Title

Empirical and quantitative analysis of marine fish larvae dynamics

Date of Award

2001

Availability

Article

Degree Name

Doctor of Philosophy (Ph.D.)

Department

Marine Biology and Fisheries

First Committee Member

Jerald S. Ault, Committee Chair

Abstract

This dissertation investigated growth variability of larval fish, size-selective predation upon them, and their population dynamic response. Larval fish dynamics were investigated using: a general analytical model, an individual-based simulation model, and, a multi-cohort comparison of empirical growth.A generalized analytical model described time-dependent cohort size, both in current numbers and cohort biomass. The model takes larval growth rates in length and weight into consideration when calculating larval mortality. Increases in prey biomass were dependent on growth in weight, mortality and decreases in numbers, N(t), and, cohort biomass, B(t), both dependent on predator size, search volume, capture efficiency, and initial larval cohort biomass, current biomass, and growth in length. Small search volumes equaled high predator densities, high encounter rates, and high larval mortalities. Large volumes equaled low predator densities, low encounter rates and low mortalities.A numerical model estimated cohort survivorship, S(t), B(t), and size frequency distributions of surviving larvae. Predator ration was added to balance the trophodynamics between cohorts and predator. At small search volumes, S(t), and B(t), were not just dependent on the interaction between the B(0), and current biomass, B(t), but also on predator ration. At intermediate volumes, average predator ration reached a maximum.Size distributions were affected by size-selective predation leading to slightly higher presence of larger size classes and removal of smallest sizes. Partially size-independent reaction distance displayed higher intermediate size classes, causing the distribution no longer to be skewed.Empirical data of spotted seatrout exhibited variation in growth rates during specific early life history stages. Developmental stage-specific growth was variable at intra- and inter-cohort levels. Growth rates were parabolic with a maximum during the period from flexion into post-flexion. Growth rates of younger larvae were less significant in determining overall average growth rates.Comparison between models revealed a transition in biomass and change from negative to positive growth rates. Research suggested a "Flexion-Transition Period" (FTP) where growth maximized biomass increase. Environmental conditions during this period may have implications for recruitment success and sustainable fisheries production.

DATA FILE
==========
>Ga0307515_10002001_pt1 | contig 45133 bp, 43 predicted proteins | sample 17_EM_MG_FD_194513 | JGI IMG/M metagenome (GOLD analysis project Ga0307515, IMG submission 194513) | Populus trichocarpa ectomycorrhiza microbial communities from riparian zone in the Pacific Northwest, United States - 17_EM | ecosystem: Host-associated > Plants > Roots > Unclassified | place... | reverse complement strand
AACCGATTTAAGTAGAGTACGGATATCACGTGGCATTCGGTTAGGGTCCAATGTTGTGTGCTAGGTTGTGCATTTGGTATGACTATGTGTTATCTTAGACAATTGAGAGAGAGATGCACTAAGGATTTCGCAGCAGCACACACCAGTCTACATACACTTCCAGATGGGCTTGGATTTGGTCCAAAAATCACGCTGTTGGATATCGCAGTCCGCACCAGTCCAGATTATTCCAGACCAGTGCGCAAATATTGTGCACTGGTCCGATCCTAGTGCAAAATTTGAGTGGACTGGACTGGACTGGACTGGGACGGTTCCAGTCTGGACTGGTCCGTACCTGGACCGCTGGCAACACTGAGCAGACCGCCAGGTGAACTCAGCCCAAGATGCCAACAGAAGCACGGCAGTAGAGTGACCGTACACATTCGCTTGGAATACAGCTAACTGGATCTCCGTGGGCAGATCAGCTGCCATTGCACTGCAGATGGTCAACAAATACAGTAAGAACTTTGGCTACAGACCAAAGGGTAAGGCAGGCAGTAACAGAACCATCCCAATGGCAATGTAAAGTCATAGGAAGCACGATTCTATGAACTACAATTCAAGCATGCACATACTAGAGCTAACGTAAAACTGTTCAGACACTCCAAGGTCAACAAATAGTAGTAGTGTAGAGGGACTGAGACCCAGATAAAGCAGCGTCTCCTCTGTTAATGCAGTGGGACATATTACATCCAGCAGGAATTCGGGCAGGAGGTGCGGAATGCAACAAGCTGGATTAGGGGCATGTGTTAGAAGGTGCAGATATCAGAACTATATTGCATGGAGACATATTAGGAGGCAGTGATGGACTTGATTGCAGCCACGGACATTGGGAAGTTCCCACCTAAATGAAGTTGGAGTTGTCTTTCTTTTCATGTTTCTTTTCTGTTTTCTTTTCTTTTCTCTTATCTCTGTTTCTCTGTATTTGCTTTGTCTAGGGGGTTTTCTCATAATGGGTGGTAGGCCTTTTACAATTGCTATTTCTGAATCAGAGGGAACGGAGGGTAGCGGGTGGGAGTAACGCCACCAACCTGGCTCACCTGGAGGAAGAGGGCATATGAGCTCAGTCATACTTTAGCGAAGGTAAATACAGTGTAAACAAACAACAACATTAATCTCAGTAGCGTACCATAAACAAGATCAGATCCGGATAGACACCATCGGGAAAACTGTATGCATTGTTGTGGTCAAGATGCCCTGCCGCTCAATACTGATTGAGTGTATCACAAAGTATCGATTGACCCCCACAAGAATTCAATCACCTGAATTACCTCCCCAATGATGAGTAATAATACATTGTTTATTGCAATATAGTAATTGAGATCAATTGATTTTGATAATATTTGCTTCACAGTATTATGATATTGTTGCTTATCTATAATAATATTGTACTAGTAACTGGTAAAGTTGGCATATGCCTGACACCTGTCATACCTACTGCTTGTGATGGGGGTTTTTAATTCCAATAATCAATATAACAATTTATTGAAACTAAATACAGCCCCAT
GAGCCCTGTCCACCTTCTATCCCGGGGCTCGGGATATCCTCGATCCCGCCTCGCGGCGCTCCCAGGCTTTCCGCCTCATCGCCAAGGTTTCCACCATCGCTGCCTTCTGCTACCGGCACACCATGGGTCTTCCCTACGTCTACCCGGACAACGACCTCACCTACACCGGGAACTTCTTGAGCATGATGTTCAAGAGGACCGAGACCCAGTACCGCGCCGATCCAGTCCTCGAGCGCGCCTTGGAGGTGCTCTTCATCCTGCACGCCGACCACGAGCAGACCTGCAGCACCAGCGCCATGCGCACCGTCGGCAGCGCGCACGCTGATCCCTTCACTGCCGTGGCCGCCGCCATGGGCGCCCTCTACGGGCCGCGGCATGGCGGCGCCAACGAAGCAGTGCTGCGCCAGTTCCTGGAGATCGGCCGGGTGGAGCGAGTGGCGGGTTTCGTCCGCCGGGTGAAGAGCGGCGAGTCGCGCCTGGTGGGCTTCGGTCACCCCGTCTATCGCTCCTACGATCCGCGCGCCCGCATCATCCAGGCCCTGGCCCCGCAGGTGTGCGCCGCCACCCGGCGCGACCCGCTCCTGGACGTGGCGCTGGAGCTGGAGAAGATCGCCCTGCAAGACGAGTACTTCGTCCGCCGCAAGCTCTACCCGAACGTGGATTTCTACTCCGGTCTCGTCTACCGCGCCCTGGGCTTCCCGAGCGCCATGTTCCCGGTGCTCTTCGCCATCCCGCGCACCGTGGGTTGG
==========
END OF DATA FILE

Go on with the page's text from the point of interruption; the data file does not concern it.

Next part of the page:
Keywords

Biology, Oceanography; Biology, Zoology; Agriculture, Fisheries and Aquaculture

Link to Full Text

http://access.library.miami.edu/login?url=http://gateway.proquest.com/openurl?url_ver=Z39.88-2004&rft_val_fmt=info:ofi/fmt:kev:mtx:dissertation&res_dat=xri:pqdiss&rft_dat=xri:pqdiss:3008196